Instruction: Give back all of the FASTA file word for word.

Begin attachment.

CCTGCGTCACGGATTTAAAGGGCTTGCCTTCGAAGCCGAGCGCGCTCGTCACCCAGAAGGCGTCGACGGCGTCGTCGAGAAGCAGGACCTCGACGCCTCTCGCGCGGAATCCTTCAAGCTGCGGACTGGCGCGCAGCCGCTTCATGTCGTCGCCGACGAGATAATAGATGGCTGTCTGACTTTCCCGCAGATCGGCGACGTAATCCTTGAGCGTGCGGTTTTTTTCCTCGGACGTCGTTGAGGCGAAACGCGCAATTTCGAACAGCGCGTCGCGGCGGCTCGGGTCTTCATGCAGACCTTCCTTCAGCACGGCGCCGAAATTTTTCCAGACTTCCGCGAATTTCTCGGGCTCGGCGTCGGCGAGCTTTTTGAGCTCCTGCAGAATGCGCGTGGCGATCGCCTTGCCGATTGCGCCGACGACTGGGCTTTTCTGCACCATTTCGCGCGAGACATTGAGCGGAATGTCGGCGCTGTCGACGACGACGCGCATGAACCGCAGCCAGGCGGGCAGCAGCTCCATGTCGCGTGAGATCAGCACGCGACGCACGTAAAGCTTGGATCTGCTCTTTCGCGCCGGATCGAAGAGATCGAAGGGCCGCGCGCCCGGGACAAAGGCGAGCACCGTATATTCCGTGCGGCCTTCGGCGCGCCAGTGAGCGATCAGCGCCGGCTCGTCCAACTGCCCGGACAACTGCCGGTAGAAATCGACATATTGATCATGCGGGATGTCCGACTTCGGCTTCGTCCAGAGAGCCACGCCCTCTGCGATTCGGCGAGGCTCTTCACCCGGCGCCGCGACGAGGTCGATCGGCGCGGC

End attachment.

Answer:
CCTGCGTCACGGATTTAAAGGGCTTGCCTTCGAAGCCGAGCGCGCTCGTCACCCAGAAGGCGTCGACGGCGTCGTCGAGAAGCAGGACCTCGACGCCTCTCGCGCGGAATCCTTCAAGCTGCGGACTGGCGCGCAGCCGCTTCATGTCGTCGCCGACGAGATAATAGATGGCTGTCTGACTTTCCCGCAGATCGGCGACGTAATCCTTGAGCGTGCGGTTTTTTTCCTCGGACGTCGTTGAGGCGAAACGCGCAATTTCGAACAGCGCGTCGCGGCGGCTCGGGTCTTCATGCAGACCTTCCTTCAGCACGGCGCCGAAATTTTTCCAGACTTCCGCGAATTTCTCGGGCTCGGCGTCGGCGAGCTTTTTGAGCTCCTGCAGAATGCGCGTGGCGATCGCCTTGCCGATTGCGCCGACGACTGGGCTTTTCTGCACCATTTCGCGCGAGACATTGAGCGGAATGTCGGCGCTGTCGACGACGACGCGCATGAACCGCAGCCAGGCGGGCAGCAGCTCCATGTCGCGTGAGATCAGCACGCGACGCACGTAAAGCTTGGATCTGCTCTTTCGCGCCGGATCGAAGAGATCGAAGGGCCGCGCGCCCGGGACAAAGGCGAGCACCGTATATTCCGTGCGGCCTTCGGCGCGCCAGTGAGCGATCAGCGCCGGCTCGTCCAACTGCCCGGACAACTGCCGGTAGAAATCGACATATTGATCATGCGGGATGTCCGACTTCGGCTTCGTCCAGAGAGCCACGCCCTCTGCGATTCGGCGAGGCTCTTCACCCGGCGCCGCGACGAGGTCGATCGGCGCGGC